“I want to change the pop world one sequin at a time. Artists tend to take themselves way too seriously and don’t enjoy the fun of making an impact on culture. I just have a good time and sequins represent a good time.” Lady Gaga
“From the tribe of Issachar, there were 200 leaders of the tribe with their relatives. All these men understood the signs of the times and knew the best course for Israel to take.” 1 Chronicles 12.32 NLT
Every year since 1998, Beloit College, (Beloit, Wisconsin, USA) has prepared a list of cultural touchstones that differentiate the frame of reference of entering students from that of their teachers, coaches and mentors. The list is designed to provide a cultural and generational snapshot to faculty and staff as they prepare to welcome the new students. After all, members of this year’s college class of 2016 (most of them born in 1994), were born into cyberspace and have therefore measured their output in the fundamental particles of life: bits, bytes and bauds. They have never needed a set of bound encyclopedias and have spent much of their lives helping parents understand that you don’t take pictures on “film” and that CDs and DVDs are not “tapes.” A fourth of the entering students have already suffered some hearing loss.
For their younger teachers, Watergate is a distant memory; for their distinguished senior professors – the ones with a pile of vinyl LPs in the closet – the Crash and the Depression probably shaped their lives. Young students see the world differently and the Mindset list is a reminder of just how significantly differently their intellectual framework is. Cultural references familiar to professors, might draw blank stares from their students. As Beloit College professor Tom McBride, one of the list’s creators says, “It is an alert for those of us who may be suffering from hardening of the references.”
The following abbreviated “Mindset List” may remind us that a generation, along with their rapidly changing worldview, comes and goes in the blink of an eye. (The full list can be found at http://www.beloit.edu/mindset/2016/ ):
1. Kurt Cobain, Jacqueline Kennedy Onassis, Richard Nixon and John Wayne Gacy have always been dead.
2. They have always lived in cyberspace, addicted to a new generation of “electronic narcotics.”
3. Michael Jackson’s family, not the Kennedys, constitutes “American Royalty.”
4. The Biblical sources of terms such as “Forbidden Fruit,” “The writing on the wall,” “Good Samaritan,” and “The Promised Land” are unknown to most of them.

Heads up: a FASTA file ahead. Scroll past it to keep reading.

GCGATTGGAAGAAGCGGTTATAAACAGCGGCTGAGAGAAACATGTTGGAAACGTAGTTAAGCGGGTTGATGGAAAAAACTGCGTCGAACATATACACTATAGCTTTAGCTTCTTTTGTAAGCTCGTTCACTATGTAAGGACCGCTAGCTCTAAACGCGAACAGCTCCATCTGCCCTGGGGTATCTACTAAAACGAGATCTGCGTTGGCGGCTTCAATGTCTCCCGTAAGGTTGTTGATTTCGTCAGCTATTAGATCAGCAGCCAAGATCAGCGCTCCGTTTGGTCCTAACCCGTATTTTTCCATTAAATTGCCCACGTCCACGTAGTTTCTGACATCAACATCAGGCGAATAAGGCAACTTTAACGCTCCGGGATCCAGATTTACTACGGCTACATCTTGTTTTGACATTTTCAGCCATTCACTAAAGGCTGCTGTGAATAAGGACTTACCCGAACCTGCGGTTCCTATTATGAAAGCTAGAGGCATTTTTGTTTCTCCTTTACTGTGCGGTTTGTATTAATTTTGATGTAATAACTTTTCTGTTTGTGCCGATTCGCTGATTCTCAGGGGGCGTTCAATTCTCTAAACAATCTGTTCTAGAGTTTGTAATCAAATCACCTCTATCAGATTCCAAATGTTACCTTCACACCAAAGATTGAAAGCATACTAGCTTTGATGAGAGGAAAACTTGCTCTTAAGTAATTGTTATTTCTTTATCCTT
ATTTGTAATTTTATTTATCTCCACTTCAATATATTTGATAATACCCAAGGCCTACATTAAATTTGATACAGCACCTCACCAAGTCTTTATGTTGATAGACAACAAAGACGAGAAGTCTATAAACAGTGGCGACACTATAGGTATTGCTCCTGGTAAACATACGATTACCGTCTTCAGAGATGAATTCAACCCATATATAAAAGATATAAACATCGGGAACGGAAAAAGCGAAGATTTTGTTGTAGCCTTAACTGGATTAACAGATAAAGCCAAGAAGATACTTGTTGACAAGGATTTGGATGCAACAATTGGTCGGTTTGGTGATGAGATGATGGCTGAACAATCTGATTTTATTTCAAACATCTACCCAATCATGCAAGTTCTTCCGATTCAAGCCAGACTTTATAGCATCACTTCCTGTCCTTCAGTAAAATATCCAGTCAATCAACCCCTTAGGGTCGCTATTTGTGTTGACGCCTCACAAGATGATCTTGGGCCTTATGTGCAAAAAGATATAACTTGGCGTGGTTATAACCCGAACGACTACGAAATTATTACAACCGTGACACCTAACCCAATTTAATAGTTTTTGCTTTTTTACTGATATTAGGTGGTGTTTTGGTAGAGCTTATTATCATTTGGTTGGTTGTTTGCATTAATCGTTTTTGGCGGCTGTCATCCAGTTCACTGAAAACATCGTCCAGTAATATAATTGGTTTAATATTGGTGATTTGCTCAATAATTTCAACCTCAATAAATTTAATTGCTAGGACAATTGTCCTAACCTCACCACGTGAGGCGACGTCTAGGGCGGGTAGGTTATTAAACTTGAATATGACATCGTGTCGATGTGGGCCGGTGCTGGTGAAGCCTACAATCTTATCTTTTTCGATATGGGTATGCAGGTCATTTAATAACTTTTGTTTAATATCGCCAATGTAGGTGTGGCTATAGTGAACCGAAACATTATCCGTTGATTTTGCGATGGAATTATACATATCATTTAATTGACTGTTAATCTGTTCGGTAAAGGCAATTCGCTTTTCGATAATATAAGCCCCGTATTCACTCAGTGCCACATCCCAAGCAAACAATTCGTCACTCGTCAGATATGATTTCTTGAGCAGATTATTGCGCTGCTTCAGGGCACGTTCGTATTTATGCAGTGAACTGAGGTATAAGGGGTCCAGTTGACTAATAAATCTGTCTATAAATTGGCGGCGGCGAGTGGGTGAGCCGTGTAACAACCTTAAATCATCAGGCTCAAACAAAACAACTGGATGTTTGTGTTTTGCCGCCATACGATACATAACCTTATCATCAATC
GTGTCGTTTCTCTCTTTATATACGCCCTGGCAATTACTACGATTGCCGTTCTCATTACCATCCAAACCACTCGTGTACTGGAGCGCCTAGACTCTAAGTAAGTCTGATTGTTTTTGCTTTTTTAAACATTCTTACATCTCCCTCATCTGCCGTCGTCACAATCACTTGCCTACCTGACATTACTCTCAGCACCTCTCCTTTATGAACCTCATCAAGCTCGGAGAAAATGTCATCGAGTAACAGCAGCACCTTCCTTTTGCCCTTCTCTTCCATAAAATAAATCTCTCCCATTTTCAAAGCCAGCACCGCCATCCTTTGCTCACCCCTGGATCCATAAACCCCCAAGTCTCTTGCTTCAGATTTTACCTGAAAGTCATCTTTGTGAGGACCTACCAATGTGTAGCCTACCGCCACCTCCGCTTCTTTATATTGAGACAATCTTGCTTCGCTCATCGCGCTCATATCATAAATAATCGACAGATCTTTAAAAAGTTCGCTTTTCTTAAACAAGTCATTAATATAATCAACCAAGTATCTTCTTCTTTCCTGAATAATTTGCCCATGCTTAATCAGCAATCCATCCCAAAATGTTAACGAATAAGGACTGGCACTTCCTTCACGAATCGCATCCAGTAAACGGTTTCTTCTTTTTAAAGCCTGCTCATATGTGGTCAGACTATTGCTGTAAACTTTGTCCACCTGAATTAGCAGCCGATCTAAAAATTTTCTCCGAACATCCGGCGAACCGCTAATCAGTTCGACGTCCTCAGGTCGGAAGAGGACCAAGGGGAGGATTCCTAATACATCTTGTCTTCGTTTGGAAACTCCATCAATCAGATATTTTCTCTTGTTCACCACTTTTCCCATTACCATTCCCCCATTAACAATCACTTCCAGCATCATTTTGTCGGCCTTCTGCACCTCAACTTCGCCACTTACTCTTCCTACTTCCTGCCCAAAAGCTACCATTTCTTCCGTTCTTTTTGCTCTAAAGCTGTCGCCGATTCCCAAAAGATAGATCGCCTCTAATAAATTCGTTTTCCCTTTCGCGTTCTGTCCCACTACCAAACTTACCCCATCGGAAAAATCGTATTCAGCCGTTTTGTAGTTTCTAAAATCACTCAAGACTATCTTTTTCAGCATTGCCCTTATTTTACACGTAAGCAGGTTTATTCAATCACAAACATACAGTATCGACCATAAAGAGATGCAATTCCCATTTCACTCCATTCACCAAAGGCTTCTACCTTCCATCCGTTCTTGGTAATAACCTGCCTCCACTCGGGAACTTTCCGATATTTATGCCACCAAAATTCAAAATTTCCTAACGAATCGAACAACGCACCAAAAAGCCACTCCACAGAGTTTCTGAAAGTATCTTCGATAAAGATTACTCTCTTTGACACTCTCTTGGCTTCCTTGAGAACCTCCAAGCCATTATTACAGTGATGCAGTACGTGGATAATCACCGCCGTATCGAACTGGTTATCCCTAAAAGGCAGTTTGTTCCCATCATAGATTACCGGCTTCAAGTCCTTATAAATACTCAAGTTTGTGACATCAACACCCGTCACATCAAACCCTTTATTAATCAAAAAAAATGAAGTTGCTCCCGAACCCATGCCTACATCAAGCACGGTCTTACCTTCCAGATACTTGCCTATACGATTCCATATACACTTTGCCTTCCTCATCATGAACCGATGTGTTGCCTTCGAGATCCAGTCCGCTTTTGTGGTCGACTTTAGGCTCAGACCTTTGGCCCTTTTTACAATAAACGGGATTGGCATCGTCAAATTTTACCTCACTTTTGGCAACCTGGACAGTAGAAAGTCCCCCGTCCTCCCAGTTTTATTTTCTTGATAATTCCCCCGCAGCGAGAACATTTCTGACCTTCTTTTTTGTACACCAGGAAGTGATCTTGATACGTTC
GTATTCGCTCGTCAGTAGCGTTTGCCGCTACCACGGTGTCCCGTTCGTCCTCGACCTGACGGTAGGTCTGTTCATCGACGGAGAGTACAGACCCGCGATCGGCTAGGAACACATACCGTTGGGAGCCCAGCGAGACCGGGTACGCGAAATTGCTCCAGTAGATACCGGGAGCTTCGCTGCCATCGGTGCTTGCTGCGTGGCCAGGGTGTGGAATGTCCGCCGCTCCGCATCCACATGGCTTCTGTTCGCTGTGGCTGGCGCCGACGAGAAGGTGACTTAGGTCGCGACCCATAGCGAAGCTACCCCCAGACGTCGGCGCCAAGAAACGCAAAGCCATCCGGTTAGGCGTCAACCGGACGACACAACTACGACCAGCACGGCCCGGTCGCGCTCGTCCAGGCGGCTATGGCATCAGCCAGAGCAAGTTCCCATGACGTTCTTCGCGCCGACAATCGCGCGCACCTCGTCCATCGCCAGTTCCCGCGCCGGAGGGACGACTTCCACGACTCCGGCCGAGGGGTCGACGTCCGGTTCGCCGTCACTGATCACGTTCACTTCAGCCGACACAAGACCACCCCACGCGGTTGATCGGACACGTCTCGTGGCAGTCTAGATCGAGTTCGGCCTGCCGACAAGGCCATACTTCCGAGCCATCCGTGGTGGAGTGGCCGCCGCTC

5. Bill Clinton is a senior statesman of whose presidency they have little knowledge.
6. They have never seen an airplane “ticket.”
7. There has always been football in Jacksonville but never in Los Angeles.
8. For most of their lives, maintaining relations between the U.S. and the rest of the world has been a woman’s job in the State Department.
9. They have lived in an era of instant stardom and self-proclaimed celebrities, famous for being famous.
10. There have always been blue M&Ms, but no tan ones.
11. Billy Graham is as familiar to them as Otto Graham was to their parents.
12. Stephen Breyer has always been an Associate Justice on the U.S. Supreme Court.
13. Herr Schindler has always had a List; Mr. Spielberg has always had an Oscar.
14. Selena’s fans have always been in mourning.
15. They watch television everywhere but not on a television.
16. History has always had its own channel.
17. Point-and-shoot cameras are soooooo last millennium.
18. Simba has always had trouble waiting to be King.
19. Lou Gehrig’s record for most consecutive baseball games played has never stood in their lifetimes.
20. They grew up, somehow, without the benefits of Romper Room.
Few would argue that growing up in today’s world is not only markedly dissimilar but significantly more problematic for today’s youth than it was for preceding generations. Today’s world is more complex, the issues more critical and the ramifications more perilous. Subsequently, connecting to this generation can be much more challenging.
We must first understand this generation and its culture if we are to present the redemptive message of God’s Word in a meaningful context. You don’t have to buy into everything they say or do but you must understand their realities. Understanding their fears, opportunities, dangers and world-view will help us to respond and lead strategically. Don’t lose sight of your objective – to impact this generation with the life changing truth of the gospel! Keep in mind the words of the Apostle Paul, “I have voluntarily become a servant to any and all in order to reach a wide range of people… I didn’t take on their way of life. I kept my bearings in Christ—but I entered their world and tried to experience things from their point of view. I’ve become just about every sort of servant there is in my attempts to lead those I meet into a God-saved life. I did all this because of the Message. I didn’t just want to talk about it; I wanted to be in on it!” (1 Corinthians 9.19-23, Msg).
Stay the Course,
Dr. Greg Morris
Gregory K. Morris, Ph.D., is the founder and president of Leadership Dynamics™, a non-profit corporation committed to the training and development of leaders and their organizations. He has authored In Pursuit of Leadership, a study of leadership principles in the life of Moses. For more information, visit LeadershipDynamics.org or on Facebook at Facebook.com/LeadershipDynamics You can also follow Greg on Twitter @LdshpDynamics